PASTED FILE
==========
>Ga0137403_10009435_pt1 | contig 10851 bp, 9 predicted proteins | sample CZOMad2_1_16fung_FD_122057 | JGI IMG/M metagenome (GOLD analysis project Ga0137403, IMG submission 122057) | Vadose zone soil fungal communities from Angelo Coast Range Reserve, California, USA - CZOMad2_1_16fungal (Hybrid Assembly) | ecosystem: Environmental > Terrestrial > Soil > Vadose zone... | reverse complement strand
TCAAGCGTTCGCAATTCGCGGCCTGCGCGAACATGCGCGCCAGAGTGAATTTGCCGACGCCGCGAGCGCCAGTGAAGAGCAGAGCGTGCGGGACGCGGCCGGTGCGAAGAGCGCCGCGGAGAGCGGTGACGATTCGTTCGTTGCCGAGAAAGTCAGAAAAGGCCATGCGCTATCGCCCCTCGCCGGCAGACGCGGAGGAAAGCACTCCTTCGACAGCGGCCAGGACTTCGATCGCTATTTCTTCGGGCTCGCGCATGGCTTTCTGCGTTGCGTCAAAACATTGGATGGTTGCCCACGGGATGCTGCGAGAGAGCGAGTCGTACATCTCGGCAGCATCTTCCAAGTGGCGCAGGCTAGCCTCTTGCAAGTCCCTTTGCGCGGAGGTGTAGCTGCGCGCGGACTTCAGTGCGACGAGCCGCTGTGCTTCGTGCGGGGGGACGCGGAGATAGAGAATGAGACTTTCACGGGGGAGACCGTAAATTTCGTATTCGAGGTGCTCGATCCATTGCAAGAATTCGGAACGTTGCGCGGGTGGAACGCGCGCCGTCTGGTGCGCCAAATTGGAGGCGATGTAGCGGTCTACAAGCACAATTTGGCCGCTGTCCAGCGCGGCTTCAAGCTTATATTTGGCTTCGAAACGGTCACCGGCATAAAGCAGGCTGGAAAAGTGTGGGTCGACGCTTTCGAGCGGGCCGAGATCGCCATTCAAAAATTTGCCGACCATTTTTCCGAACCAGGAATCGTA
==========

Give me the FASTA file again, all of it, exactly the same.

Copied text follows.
>Ga0137403_10009435_pt1 | contig 10851 bp, 9 predicted proteins | sample CZOMad2_1_16fung_FD_122057 | JGI IMG/M metagenome (GOLD analysis project Ga0137403, IMG submission 122057) | Vadose zone soil fungal communities from Angelo Coast Range Reserve, California, USA - CZOMad2_1_16fungal (Hybrid Assembly) | ecosystem: Environmental > Terrestrial > Soil > Vadose zone... | reverse complement strand
TCAAGCGTTCGCAATTCGCGGCCTGCGCGAACATGCGCGCCAGAGTGAATTTGCCGACGCCGCGAGCGCCAGTGAAGAGCAGAGCGTGCGGGACGCGGCCGGTGCGAAGAGCGCCGCGGAGAGCGGTGACGATTCGTTCGTTGCCGAGAAAGTCAGAAAAGGCCATGCGCTATCGCCCCTCGCCGGCAGACGCGGAGGAAAGCACTCCTTCGACAGCGGCCAGGACTTCGATCGCTATTTCTTCGGGCTCGCGCATGGCTTTCTGCGTTGCGTCAAAACATTGGATGGTTGCCCACGGGATGCTGCGAGAGAGCGAGTCGTACATCTCGGCAGCATCTTCCAAGTGGCGCAGGCTAGCCTCTTGCAAGTCCCTTTGCGCGGAGGTGTAGCTGCGCGCGGACTTCAGTGCGACGAGCCGCTGTGCTTCGTGCGGGGGGACGCGGAGATAGAGAATGAGACTTTCACGGGGGAGACCGTAAATTTCGTATTCGAGGTGCTCGATCCATTGCAAGAATTCGGAACGTTGCGCGGGTGGAACGCGCGCCGTCTGGTGCGCCAAATTGGAGGCGATGTAGCGGTCTACAAGCACAATTTGGCCGCTGTCCAGCGCGGCTTCAAGCTTATATTTGGCTTCGAAACGGTCACCGGCATAAAGCAGGCTGGAAAAGTGTGGGTCGACGCTTTCGAGCGGGCCGAGATCGCCATTCAAAAATTTGCCGACCATTTTTCCGAACCAGGAATCGTA